Drawing on her background in theatre, Brenda Laurel describes the central controversy in VR as "the question of whether virtual worlds and the experiences people may have in them are or are not designed." [2] If we forgo involvement in system design, allowing our experience of virtual worlds to be limited to systems designed for us, what responsibility are we willing or able to undertake for the types of experiences triggered by these systems?

It is no coincidence that the first Canadian "Playdium" opened by Sega is in a suburban mega-mall, thirty minutes by car outside of Toronto. Anyone looking for a quick, cheap (video) thrill can find satisfaction on the Yonge St. strip. But for those who can afford a more substantial investment of both time and money, more intense (virtual) pleasures await at the "Playdium." It offers an opportunity to experience the twenty-first century body hard-wired and in an intimate relationship with technology—in a context designed by and for a very specific sector of the population. The bodies it speaks to and about are white, Western and mostly male, reinforcing the debt owed by the designers of VR to capitalist and military mentors.

Notable as exceptions are the VR artworks of Char Davies and Brenda Laurel. Although these women are working from positions of privilege within the software industry, they must be credited with having taken the first tentative steps toward addressing a n aesthetic that has been otherwise dominated by consumerism and militarism.

Char Davies, a principle in SoftImage (Montreal) prior to its purchase by Microsoft, created Osmose which she proposes as representing an alternative aesthetic for VR—one that encourages reflection and contemplation as well as a profound awareness of the body. This work is experienced in solitude. The immersant can explore several interconnected worlds, but cannot touch or change them. Translucency, subtlety of texture and spatial ambiguity describe the objects and environments that are encountered. There is no goal or mission in Osmose. Wearing a head-mounted display and a vest that monitors breathing, the immersant navigates through lush and abstract landscapes, utilizing the underwater breathing and leaning techniques of scuba diving. Encouraged to let go of habitual perceptions of space, the immersant must re-experience the body and its relationship to the world.

Brenda Laurel of Interval Research recently started a company called Purple Moon that designs software specifically for girls and young women. It is one of a handful of companies that are considering women's needs, as compared to the many hundreds of thousands that are designing software for an adolescent, male audience. Laurel's work at Interval Corp. and Purple Moon has placed her, like Davies, in a position to challenge (at least) the gender bias that has dominated VR design and development. In residence at the Banff Centre in 1993, Laurel designed a VR work with Rachel Strickland titled Placeholder. In this work, unlike Osmose, multiple users interact with each other as they explore, separately and together, several "worlds" that are connected by portals. Each participant is originally assigned a pictographic representation of an animal, for example, "snake," "crow" and "spider." This is how they are seen by the other participants. These "costumes" lend certain powers to the wearer, but also certain limitations that quickly become apparent. "Costumes" may be exchanged or discarded, and so the participants are empowered to choose the body in which they are most comfortable. The interaction between people (and animals), the places that they choose to inhabit, and the way that this relationship is described and manifested ("the places here are marked with many voices") is the focus of this work.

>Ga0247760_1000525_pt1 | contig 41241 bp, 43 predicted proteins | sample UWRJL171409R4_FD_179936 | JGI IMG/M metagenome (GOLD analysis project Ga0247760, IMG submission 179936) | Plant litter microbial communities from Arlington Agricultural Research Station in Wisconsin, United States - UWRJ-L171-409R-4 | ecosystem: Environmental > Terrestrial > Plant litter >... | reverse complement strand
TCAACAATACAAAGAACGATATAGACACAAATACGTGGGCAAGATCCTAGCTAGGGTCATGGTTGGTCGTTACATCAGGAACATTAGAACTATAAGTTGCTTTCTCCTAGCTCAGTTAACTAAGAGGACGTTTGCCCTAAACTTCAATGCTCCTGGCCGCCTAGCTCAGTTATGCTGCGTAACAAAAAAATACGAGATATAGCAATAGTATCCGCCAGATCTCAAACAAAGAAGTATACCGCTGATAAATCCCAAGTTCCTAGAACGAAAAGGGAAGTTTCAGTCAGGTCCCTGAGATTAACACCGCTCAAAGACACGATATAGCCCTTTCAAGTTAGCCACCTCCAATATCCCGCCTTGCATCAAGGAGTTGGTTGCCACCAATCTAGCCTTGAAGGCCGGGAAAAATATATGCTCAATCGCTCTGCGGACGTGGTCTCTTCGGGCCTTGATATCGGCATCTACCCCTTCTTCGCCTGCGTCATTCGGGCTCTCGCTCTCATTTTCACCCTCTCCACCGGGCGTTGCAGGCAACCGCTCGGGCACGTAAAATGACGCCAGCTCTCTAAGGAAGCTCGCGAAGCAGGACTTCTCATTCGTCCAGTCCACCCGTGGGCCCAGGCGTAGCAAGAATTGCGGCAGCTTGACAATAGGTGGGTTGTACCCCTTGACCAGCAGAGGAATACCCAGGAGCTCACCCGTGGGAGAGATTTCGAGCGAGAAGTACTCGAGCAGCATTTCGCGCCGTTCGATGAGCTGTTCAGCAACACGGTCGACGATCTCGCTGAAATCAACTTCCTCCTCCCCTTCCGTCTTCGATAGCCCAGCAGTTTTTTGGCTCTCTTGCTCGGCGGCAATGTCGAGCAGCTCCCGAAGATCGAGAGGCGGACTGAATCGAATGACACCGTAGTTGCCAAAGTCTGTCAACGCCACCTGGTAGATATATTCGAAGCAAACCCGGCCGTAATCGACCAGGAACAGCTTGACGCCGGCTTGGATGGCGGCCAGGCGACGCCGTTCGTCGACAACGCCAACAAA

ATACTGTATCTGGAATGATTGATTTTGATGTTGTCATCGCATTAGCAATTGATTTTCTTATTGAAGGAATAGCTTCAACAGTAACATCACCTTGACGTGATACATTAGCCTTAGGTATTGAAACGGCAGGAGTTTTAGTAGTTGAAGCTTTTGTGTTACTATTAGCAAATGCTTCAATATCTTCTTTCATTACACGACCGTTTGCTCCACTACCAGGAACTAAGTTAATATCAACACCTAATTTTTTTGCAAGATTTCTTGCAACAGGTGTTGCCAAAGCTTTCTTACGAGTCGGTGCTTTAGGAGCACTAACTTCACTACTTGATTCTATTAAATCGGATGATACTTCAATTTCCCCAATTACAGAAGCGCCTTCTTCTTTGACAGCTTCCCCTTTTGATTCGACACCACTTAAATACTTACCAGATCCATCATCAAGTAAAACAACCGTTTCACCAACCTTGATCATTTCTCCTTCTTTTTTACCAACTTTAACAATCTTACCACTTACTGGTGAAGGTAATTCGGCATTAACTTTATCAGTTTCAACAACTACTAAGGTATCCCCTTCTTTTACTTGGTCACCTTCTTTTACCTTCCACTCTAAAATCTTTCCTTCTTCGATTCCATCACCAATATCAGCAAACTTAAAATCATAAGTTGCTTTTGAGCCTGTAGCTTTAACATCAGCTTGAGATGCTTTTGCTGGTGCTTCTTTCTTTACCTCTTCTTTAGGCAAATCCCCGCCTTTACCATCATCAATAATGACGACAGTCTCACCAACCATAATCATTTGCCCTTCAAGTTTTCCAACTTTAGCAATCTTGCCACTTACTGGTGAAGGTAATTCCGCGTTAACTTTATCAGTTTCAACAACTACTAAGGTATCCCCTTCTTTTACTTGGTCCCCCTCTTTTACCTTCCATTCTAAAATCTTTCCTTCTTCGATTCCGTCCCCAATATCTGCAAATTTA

Both Osmose and Placeholder are exceptional media works that attempt to contribute to the development of a critical aesthetic in this field. Artists experience the same challenges as the rest of the population in gaining access to new technologies and maintaining a competitive level of media literacy. However, simply putting new electronic technologies in the reach and hands of artists does not equal art. Whatever our class, race or gender, we all take our bodies with us as we approach the millennium. We can only buy so much technological confidence. The rest must come from art and artists like Davies and Laurel who critically envision a creative future in which we all take part.


1. Randal Walser, "Elements of a Cyberspace Playhouse" in Virtual Reality: Theory, Practice and Promise, ed. Sandra K. Helsel and Judith Paris Roth (Westport, Connecticut: Meckler, 1991), p. 53.

2. Brenda Laurel, "Virtual Reality Design: A Personal View" in Virtual Reality: Theory, Practice and Promise, op. cit., p. 95.

Nancy Paterson is currently Associate Artist at the Bell Centre for Creative Communications, an Instructor at the Ontario College of Art & Design, and Facilities Manager at Charles Street Video.

Her website is at:
[Alternative Web site: Last visited August, 2013.]†

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Last verified: August 1st 2013.